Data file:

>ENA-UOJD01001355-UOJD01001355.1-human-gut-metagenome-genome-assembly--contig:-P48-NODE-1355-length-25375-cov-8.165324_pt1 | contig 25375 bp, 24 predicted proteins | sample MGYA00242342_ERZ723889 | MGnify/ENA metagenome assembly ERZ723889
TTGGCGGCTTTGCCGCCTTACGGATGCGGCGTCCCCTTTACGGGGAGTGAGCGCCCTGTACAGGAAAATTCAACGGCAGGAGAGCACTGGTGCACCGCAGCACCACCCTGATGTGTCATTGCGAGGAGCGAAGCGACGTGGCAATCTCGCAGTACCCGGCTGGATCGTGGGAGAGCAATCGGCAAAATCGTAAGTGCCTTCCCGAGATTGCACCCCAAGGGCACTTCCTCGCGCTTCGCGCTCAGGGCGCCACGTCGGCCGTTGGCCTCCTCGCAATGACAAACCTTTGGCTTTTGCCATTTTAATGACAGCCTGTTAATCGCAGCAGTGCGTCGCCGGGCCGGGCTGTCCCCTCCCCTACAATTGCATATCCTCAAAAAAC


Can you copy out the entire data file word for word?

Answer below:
>ENA-UOJD01001355-UOJD01001355.1-human-gut-metagenome-genome-assembly--contig:-P48-NODE-1355-length-25375-cov-8.165324_pt1 | contig 25375 bp, 24 predicted proteins | sample MGYA00242342_ERZ723889 | MGnify/ENA metagenome assembly ERZ723889
TTGGCGGCTTTGCCGCCTTACGGATGCGGCGTCCCCTTTACGGGGAGTGAGCGCCCTGTACAGGAAAATTCAACGGCAGGAGAGCACTGGTGCACCGCAGCACCACCCTGATGTGTCATTGCGAGGAGCGAAGCGACGTGGCAATCTCGCAGTACCCGGCTGGATCGTGGGAGAGCAATCGGCAAAATCGTAAGTGCCTTCCCGAGATTGCACCCCAAGGGCACTTCCTCGCGCTTCGCGCTCAGGGCGCCACGTCGGCCGTTGGCCTCCTCGCAATGACAAACCTTTGGCTTTTGCCATTTTAATGACAGCCTGTTAATCGCAGCAGTGCGTCGCCGGGCCGGGCTGTCCCCTCCCCTACAATTGCATATCCTCAAAAAAC